U.S. Army Medical Department, Army Medical Department Regiment
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ABOUT THE AMEDD REGIMENT

AMEDD HERALDIC ITEMS

ARMY AWARDS FOR VALOR AND THEIR CRITERIA

AMEDD MEDAL OF HONOR

CERTIFICATE OF MERIT

AMEDD DISTINGUISHED SERVICE CROSS

AMEDD SILVER STAR

DISTINGUISHED FLYING CROSS

SOLDIER'S MEDAL

BRONZE STAR WITH "V" DEVICE

AMEDD NCO/ENLISTED HISTORY

COMMAND SERGEANTS MAJOR OF HSC/MEDCOM

AMEDD REGIMENTAL MUSIC

COMBAT MEDIC PRAYER

AMEDD POSTERS

ORDER OF MILITARY MEDICAL MERIT (02M3)

The Regimental Flag

Heraldic Items

Army Medical Department Regiment Flag

The Design of the Regimental Flag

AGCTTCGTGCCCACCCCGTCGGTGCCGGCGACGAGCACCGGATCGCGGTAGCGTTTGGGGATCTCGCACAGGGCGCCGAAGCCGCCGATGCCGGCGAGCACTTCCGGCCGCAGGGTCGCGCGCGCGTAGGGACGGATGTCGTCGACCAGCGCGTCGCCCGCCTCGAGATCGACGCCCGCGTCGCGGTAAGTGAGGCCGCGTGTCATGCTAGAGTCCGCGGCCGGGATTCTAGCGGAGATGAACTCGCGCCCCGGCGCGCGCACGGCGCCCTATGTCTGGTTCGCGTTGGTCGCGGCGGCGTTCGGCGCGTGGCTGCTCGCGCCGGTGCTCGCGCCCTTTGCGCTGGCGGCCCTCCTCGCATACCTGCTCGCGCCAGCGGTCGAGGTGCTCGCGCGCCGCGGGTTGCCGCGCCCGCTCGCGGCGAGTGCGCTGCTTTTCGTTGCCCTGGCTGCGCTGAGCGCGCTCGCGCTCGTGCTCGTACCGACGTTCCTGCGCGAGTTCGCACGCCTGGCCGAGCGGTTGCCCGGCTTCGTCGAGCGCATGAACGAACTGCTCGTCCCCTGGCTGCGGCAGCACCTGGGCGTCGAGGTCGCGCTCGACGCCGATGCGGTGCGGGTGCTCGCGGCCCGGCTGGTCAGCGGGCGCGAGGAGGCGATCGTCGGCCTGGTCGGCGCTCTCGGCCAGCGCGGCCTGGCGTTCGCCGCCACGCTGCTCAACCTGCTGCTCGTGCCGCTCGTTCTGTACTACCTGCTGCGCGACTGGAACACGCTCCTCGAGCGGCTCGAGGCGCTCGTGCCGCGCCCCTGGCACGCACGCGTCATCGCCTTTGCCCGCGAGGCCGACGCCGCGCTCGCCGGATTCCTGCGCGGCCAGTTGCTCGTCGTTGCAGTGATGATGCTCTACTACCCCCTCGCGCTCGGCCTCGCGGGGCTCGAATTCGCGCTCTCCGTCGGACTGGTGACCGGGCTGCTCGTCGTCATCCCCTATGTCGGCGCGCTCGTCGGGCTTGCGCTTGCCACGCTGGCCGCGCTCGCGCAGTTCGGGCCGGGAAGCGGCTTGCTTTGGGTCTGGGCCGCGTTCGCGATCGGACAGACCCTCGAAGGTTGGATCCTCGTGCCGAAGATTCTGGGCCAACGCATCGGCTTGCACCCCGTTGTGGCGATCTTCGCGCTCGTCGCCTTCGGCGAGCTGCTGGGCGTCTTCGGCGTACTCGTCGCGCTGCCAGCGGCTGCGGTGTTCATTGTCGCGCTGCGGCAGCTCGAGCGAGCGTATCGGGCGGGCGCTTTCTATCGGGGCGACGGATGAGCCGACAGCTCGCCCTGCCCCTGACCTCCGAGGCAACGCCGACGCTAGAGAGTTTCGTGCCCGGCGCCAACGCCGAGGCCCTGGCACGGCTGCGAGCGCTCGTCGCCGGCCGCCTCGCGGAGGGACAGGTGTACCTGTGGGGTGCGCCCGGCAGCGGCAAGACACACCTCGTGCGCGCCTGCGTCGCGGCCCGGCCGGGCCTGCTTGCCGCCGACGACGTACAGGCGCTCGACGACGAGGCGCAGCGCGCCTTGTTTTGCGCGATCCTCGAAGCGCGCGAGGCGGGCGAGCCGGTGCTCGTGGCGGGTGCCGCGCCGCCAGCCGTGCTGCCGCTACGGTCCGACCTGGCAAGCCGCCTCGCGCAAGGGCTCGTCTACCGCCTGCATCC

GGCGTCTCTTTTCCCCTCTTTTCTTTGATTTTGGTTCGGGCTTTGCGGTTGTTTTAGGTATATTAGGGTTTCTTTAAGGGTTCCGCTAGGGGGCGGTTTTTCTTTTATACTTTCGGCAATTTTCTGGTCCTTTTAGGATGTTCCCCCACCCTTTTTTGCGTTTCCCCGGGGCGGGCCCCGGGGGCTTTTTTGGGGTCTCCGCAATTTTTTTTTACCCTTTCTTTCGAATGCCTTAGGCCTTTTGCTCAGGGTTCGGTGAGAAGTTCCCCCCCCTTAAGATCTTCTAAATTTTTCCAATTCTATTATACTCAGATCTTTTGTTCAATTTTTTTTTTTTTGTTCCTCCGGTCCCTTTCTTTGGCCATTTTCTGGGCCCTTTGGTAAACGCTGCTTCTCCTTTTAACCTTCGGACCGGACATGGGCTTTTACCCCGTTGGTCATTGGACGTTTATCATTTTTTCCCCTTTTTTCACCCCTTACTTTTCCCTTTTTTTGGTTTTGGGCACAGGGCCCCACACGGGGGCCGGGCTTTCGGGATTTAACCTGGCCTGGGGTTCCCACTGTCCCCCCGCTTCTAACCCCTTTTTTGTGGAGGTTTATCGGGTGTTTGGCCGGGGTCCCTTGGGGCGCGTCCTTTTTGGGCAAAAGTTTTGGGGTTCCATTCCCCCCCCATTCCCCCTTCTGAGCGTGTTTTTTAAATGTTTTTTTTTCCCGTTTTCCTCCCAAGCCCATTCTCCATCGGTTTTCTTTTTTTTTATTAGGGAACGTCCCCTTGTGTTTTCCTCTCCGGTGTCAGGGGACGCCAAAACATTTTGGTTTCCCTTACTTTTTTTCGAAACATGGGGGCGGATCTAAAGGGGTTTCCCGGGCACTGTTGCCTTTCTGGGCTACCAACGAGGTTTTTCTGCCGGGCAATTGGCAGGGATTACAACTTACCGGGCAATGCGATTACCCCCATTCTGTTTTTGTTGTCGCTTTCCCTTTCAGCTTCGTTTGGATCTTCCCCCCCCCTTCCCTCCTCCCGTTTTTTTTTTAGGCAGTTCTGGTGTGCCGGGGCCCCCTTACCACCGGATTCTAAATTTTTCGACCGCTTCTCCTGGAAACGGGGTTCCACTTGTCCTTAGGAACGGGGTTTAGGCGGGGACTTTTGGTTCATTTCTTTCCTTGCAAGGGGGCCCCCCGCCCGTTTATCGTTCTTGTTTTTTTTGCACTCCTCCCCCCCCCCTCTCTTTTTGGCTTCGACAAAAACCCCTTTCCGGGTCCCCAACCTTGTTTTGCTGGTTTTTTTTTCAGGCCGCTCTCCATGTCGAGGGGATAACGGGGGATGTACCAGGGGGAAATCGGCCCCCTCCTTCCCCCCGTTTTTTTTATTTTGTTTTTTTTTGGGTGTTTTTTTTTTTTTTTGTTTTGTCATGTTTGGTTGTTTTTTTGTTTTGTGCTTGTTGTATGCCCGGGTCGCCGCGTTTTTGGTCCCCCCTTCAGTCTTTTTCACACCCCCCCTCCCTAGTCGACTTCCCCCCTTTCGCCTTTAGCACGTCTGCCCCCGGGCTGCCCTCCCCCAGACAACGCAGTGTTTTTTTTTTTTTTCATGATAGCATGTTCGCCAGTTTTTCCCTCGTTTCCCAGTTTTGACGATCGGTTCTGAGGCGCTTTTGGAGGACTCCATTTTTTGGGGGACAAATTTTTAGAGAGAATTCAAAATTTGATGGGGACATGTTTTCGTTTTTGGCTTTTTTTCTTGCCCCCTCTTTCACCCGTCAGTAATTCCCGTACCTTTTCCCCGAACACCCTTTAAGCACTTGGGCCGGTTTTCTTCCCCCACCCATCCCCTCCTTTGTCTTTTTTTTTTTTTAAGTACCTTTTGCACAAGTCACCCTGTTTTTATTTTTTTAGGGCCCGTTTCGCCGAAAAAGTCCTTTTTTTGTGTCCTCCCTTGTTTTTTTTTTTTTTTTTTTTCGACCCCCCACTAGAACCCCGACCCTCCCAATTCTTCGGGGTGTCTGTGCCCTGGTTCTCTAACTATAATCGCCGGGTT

The new AMEDD Regimental flag is based on an old design, one of the oldest coats of arms used by the United States Army. Developed during the Civil War and approved by Surgeon General William Hammond, the symbolism of the Medical Corps Coat of Arms was selected to represent the medical profession, the Union, and the year of the Medical Department's creation, 1818. The coat of arms was placed on items that had been inspected and approved for use by departmental personnel, such as medicine bottles and medical textbooks. The white stars on a blue background and the red and white stripes represent the United States flag of 1818. The green staff entwined with the serpent, originating in mythology, is symbolic of medicine and healing. Green was a color associated with the Corps during the last half of the nineteenth century. The rooster has a strong connection in medicine which dates back to Aesculapius, the Greek God of Healing. This connection was seen in 399 B.C., a practice at the time was to pay for medical services with poultry. On May 7, 399 B.C., Socrates died under judicial poisoning by drinking hemlock. His last recorded words were, "I owe a cock to Aesculapius, see that it is paid." The motto translates to Experiment/Experience and Advance. A more literal translation is Experience and Progress.

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